Back in 2005, as the deadline came for my first 6-page comic in my first official comics class, I was honestly unsure what story to tell. I wanted to do something with superheroes, or werewolves, or galaxies exploding. But I knew I was at a HUGE disadvantage — having sworn off of comics for so long and having an imminent deadline looming over me.
So, I decided to create a story about something that was weighing on me at the time — my feline friend of 10 years, Thomas Aquinas (yeah, that name was mostly my philosopher sister’s doing) had recently passed away (by being run over). I felt it was my fault, as I had meant to take him on as a house pet, but had taken much-less-of-an-outdoor-cat Alex instead — and I failed to take him to the vet when I noticed he was getting slower and sickly.
What resulted was this comic —
As you’ll notice if you look at the far right side of that first page, there is a kinda big problem in that it’s REALLY important that readers notice this photograph of a cat floating through the air, out of the road, and into the swamp. So, when it was published in Empty Pockets Vol. 2 a year later, this page was fairly heavily editing — but here is the original, for your consideration.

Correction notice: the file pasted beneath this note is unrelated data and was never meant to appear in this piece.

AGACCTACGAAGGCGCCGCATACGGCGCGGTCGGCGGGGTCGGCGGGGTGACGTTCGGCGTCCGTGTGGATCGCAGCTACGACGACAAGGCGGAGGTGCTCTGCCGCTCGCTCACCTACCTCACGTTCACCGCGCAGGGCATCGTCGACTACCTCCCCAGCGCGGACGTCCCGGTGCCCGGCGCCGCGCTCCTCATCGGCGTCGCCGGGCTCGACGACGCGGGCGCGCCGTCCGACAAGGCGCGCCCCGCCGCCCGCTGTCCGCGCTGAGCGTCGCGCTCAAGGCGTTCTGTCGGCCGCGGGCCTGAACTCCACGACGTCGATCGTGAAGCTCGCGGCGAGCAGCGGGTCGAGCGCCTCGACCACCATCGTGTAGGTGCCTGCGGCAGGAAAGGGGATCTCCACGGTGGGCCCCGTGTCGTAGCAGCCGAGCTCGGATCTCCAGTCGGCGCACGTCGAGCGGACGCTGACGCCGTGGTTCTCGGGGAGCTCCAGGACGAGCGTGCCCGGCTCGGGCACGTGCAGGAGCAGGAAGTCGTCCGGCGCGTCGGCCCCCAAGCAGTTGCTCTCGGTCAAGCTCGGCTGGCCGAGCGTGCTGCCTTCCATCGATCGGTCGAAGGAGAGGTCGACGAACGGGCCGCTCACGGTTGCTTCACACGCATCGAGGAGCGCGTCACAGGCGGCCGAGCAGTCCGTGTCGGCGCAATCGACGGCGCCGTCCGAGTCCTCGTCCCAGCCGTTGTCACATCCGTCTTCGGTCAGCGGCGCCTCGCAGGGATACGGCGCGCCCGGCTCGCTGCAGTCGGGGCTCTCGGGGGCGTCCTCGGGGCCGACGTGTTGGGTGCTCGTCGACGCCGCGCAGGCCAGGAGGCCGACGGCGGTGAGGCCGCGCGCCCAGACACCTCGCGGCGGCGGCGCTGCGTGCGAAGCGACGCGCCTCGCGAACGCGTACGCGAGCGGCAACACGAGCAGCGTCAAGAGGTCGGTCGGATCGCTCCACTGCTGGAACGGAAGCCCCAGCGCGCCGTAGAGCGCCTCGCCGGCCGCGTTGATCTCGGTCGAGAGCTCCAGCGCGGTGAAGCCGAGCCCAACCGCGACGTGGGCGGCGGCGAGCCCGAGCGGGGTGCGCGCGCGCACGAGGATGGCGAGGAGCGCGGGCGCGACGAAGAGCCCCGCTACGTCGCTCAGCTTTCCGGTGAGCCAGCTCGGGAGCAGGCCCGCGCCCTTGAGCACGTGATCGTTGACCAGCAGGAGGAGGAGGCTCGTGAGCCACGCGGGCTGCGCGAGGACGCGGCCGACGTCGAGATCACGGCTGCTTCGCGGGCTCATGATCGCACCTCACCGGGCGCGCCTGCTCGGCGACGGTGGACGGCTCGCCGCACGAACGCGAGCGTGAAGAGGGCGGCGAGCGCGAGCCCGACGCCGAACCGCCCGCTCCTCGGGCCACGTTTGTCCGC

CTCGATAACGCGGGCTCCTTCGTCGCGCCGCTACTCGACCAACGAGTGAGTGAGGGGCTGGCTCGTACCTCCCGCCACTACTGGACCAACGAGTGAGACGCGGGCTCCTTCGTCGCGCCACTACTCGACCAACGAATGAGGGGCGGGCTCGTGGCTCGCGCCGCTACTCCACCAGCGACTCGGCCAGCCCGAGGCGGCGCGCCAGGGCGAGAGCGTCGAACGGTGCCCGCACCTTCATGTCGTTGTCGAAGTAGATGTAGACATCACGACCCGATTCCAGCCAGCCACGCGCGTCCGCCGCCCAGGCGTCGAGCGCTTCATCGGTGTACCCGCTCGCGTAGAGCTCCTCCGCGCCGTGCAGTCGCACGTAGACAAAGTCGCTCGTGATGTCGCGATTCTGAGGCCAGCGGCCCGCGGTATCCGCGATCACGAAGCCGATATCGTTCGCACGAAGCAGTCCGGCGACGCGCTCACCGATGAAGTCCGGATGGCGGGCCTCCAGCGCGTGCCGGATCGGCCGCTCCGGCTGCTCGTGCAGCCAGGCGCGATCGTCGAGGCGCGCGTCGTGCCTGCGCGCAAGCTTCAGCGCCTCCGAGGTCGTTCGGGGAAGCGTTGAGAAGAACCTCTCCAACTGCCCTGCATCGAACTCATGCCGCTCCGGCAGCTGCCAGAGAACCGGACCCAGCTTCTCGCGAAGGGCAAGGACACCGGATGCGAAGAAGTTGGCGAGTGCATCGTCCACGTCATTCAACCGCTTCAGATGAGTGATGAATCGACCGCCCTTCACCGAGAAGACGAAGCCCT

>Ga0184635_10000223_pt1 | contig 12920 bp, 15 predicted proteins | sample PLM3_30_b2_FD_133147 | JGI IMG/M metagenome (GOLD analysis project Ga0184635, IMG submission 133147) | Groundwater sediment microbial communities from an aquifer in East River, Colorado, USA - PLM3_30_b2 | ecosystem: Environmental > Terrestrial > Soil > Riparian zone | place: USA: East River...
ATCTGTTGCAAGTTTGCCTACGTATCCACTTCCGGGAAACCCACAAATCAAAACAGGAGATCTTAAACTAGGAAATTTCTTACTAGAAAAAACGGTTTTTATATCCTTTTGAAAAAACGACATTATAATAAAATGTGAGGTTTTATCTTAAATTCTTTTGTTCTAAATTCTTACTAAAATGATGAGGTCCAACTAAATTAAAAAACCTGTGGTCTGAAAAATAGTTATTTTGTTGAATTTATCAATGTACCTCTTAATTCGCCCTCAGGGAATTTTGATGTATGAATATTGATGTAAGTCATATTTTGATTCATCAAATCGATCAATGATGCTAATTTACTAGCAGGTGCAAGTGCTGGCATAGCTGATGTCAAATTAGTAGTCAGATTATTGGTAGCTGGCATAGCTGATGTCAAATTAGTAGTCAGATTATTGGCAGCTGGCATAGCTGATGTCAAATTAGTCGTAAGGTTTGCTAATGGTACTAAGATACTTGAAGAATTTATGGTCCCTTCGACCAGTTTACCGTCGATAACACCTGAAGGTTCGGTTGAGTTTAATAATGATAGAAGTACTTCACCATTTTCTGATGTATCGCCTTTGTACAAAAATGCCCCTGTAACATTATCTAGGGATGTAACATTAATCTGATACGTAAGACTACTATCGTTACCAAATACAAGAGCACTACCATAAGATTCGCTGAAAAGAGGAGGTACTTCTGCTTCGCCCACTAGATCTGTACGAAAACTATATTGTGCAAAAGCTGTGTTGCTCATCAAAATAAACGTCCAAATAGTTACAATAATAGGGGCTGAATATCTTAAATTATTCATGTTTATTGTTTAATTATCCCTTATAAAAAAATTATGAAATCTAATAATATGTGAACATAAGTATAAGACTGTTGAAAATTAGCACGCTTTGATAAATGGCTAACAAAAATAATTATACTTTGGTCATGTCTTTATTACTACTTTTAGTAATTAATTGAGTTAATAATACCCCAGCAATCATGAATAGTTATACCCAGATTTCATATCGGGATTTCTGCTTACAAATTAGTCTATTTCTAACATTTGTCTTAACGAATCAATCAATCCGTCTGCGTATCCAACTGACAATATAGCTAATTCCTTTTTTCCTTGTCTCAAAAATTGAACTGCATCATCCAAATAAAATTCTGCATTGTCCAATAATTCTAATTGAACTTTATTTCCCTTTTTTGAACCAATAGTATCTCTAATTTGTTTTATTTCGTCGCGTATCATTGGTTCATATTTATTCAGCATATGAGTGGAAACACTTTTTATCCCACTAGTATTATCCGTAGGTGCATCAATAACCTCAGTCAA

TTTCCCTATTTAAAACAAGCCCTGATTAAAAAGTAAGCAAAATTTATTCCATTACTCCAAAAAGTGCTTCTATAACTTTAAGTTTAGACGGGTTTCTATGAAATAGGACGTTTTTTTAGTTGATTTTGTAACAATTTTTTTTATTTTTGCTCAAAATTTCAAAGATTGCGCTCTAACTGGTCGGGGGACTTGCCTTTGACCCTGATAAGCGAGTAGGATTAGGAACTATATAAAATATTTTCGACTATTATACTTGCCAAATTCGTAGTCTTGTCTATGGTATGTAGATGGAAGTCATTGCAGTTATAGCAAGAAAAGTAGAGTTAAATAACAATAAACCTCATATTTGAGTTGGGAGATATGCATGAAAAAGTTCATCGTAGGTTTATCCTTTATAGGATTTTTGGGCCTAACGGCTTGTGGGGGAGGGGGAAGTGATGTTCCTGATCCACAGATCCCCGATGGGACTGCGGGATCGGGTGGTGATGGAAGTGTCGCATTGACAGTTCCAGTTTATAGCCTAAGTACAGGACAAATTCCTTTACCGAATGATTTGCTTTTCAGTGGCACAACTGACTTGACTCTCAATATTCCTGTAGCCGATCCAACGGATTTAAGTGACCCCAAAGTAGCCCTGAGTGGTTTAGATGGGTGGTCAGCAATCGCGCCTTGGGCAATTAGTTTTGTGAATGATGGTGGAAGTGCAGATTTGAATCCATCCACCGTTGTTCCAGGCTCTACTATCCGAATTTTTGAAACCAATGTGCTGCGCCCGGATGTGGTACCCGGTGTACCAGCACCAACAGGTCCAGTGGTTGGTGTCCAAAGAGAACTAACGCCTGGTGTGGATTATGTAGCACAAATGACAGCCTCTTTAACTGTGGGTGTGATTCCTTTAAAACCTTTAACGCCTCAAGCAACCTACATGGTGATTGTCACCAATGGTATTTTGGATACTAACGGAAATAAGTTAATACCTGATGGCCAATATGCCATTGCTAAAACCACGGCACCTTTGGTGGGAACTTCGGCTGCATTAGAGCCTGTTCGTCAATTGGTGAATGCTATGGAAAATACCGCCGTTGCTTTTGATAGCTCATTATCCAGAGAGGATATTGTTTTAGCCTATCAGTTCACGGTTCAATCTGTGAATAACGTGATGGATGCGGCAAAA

I was also trying to incorporate ink washes into my work without having to do too much of it — but realized after I made this story that I really just wanted to incorporate it throughout. Alas! But the result is some interesting compositions with a few central moments pushed to the front of the story’s overall flow…
To be clear, none of these characters bears any real relation to myself, my sister, or my father. Though the cat is a portrait of my friend Tom-Tom (that was his nickname).
Looking back, in attempting to be serious, I may have taken on a story that people in general could find hard to take seriously — people are cool with taking grief seriously, but grief about a pet? Maybe not so much. I also had issues with pacing, such that I had to change page structure fairly often and do quite a bit of editing after the fact (but before printing it for my classmates).
All of these issues came to bear on my making of the next comic that you’ll see — in a few days — called “Tabula Selenographica” which roughly translates as A Map of the Moon. The one thing that I learned from all of these stories (The Unnamed, Dude’s World, comics for class)?
In general, my better stories are the ones from a woman’s perspective.
Or so my readers tell me — speak up and tell me what YOU think in the comments section, eh?